The devastating effect of high public debt was reiterated by Adam Smith [1776] regarding nations in Europe when he maintained that the enormous debts which presently oppress, will ultimately ruin the great nations of Europe [14]. The ideology is applicable and relevant to present day economic experience and is appropriate to public debt issues of SSA countries. While public debt was basically considered an outcome of emergency situation like war, the present debt situation in SSA is not conclusively a result of war, but due to continuous fiscal deficit [14]. Stein [1886] presumed that public debt is not all bad but important to developing economy such as SSA nations. He established the principle that government legislation should ensure the populace is made to pay for debt which benefits traverse generations. Financing debts incurred in productive developmental projects is expected to be as harmless and sustainable to the degree that its yield would generate the extra tax revenue necessary to cover the debt service [14]. Stein opined that the relationship between public debt and national revenue is important.

Revenue mobilization is pivotal and of high priority to maintenance of debt sustainability. It is essential to reduction of debt through its application in the debt financing. Among the four conceivable relationships that could exist between revenue and expenditure, the first is tax-spend hypothesis which states that revenue is a determinant of expenditure [15]. In this regard, government expenditure is expected to depend solely on the income earned by government during the fiscal year. Second is spend-tax hypothesis which emphasizes expenditure over revenue.  The downside is that this could worsen the level of deficit in the economy. Third is fiscal synchronization which balances revenue and expenditure through policies. The fourth is fiscal separation, with revenue and expenditure decisions made independently. High deficit level is dangerous should expenditure rise faster than revenue. Thus, tax-spend is preferable by focusing on increasing tax revenue; deficit could be prevented [15].

Revenue accrues to government purse worldwide through diverse means. Efuntade, Efuntade & Akinola [14] alluded that globally, government revenue is applied to funding the macro and microeconomic activities. Revenue is required by government of the world to fund developmental projects, provide security for the citizens, fund public goods and maintenance of law and order [17]. The fund required for both capital and recurrent expenditures is huge and not often available. This accounts for the need for loans to meet up with the projected developmental objectives through diverse means; bilateral treaties, project funding on credit and loans to fund budget deficits that would be paid back into the future. Government revenues are applied to finance the repayment of both the capital and interest accrued on these debts. Governments of SSA countries had in time past failed in their debt repayment due to insufficient revenue [18].

The change in the structure of public debt in SSA had significantly impact on the debt financing requirement [19]. Countries in SSA moved away from traditional concessional sources of debt to a market-based lending from bilateral creditors, thus, resulting in the deteriorated share of multilateral and concessional debt, whereas the portion of non-Paris Club debt increased thereby increasing the configuration of public debt risk profile [20]. Consequently, G20 and the Paris Club introduced Debt Service Suspension Initiative [DSSI] to SSA to cushion the effect of the pandemic by freeing up fund meant for debt servicing [21,22].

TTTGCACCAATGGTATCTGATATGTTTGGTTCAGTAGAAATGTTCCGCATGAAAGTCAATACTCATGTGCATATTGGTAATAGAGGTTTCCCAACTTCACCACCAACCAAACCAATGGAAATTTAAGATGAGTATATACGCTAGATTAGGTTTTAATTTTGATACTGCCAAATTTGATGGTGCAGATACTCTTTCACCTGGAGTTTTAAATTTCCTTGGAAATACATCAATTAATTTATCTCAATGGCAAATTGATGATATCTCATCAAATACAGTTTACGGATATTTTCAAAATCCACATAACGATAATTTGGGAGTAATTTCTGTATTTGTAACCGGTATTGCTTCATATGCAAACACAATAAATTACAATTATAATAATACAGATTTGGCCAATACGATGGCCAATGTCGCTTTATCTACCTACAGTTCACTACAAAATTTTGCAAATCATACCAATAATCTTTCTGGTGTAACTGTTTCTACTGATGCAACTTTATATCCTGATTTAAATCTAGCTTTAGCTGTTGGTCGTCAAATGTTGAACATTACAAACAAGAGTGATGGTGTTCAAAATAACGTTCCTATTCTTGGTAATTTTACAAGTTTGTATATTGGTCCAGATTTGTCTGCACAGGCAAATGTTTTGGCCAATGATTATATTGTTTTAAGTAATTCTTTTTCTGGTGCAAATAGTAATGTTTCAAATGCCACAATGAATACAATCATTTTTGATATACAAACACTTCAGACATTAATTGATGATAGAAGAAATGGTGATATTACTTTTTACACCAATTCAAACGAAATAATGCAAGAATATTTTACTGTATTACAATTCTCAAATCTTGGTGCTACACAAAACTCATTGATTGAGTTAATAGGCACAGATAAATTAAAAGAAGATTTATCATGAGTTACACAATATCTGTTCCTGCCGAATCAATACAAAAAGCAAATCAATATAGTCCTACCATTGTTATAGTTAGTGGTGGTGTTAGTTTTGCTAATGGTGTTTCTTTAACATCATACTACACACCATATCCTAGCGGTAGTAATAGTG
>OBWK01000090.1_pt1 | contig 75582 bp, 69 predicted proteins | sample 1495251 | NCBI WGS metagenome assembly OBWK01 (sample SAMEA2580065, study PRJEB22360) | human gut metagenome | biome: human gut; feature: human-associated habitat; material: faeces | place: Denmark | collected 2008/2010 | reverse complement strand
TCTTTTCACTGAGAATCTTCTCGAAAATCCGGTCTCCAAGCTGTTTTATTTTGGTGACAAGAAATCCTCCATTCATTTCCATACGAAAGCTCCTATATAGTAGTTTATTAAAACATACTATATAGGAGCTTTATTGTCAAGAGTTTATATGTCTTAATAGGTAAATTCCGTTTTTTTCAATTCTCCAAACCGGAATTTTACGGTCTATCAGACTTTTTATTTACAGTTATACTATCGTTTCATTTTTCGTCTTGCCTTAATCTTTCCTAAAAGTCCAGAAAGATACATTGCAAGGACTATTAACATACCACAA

Developing countries are characterized with heavy imports and thus subjected to foreign currency fluctuations [23]. The debts are issued and repaid in foreign currencies which further impacts on exchange rate instability. Exchange rate is one of the major traditional factors affecting flow of goods and services across boarder internationally. It is found to impact debt and revenue across international trade.

From the above mentioned, the expected debt profile is not achieved as the plan is still in progress, and it reflects in increased debt financing outlay, hence, it is important to study debt financing within tax revenue limit. This study therefore substantiates the effect of tax revenue on short term debt in SSA countries. The objectives of the study and hypotheses are as follows:

  1. Estimate the effect tax revenue on External Short-Term Debt Stock of Sub-Saharan African countries
  2. Evaluate how inflation, exchange rate and corruption control the effect of tax revenue on External Short-Term Debt Stock of Sub-Saharan African countries

H01:              Tax revenue has no significant effection External Short-Term Debt Stock of Sub-Saharan African countries.

H02:              Inflation, exchange rate and corruption have no significant controlling effect on tax revenue and External Short-Term Debt Stock of Sub-Saharan African countries.


Conceptual Review

Somorin [17] defined tax to mean a compulsory payment levied on the citizen by the government for the purposes of achieving its goals. A tax is not a voluntary payment or donation to the government but an enforced contribution, a pecuniary burden laid upon individuals or properties obtained in accordance to the legislative authority vested on the government. The fiscal decree is made to support public activities. A tax is an obligatory financial involvement imposed by the government of nations to generate revenue into public pool, levied on income or property of persons or organizations, on the production costs or selling prices of goods and services. Tax revenue is a sustainable means of nation building because it serves as the nexus between the state and the citizenry; it encourages government accountability. Consequently, it is safe to say that tax revenue unites every country resources generation toward state capacity building, application is central to government expenditures in overall economic management [24]; more so it is strategic in debt financing.